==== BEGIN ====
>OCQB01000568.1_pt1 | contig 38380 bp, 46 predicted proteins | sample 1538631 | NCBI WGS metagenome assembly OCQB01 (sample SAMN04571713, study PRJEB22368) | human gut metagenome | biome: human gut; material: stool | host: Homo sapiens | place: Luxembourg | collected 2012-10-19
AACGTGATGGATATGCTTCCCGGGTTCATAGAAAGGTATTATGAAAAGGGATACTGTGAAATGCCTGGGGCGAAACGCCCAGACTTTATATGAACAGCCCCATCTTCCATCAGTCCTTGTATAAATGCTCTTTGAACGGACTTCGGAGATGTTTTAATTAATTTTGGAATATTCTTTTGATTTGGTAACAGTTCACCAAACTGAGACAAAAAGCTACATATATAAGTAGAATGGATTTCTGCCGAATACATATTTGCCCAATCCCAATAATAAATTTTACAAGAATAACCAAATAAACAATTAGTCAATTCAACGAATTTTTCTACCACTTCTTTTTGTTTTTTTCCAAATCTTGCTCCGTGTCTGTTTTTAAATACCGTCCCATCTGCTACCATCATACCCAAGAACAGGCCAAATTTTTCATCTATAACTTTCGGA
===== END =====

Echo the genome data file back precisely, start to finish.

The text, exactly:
>OCQB01000568.1_pt1 | contig 38380 bp, 46 predicted proteins | sample 1538631 | NCBI WGS metagenome assembly OCQB01 (sample SAMN04571713, study PRJEB22368) | human gut metagenome | biome: human gut; material: stool | host: Homo sapiens | place: Luxembourg | collected 2012-10-19
AACGTGATGGATATGCTTCCCGGGTTCATAGAAAGGTATTATGAAAAGGGATACTGTGAAATGCCTGGGGCGAAACGCCCAGACTTTATATGAACAGCCCCATCTTCCATCAGTCCTTGTATAAATGCTCTTTGAACGGACTTCGGAGATGTTTTAATTAATTTTGGAATATTCTTTTGATTTGGTAACAGTTCACCAAACTGAGACAAAAAGCTACATATATAAGTAGAATGGATTTCTGCCGAATACATATTTGCCCAATCCCAATAATAAATTTTACAAGAATAACCAAATAAACAATTAGTCAATTCAACGAATTTTTCTACCACTTCTTTTTGTTTTTTTCCAAATCTTGCTCCGTGTCTGTTTTTAAATACCGTCCCATCTGCTACCATCATACCCAAGAACAGGCCAAATTTTTCATCTATAACTTTCGGA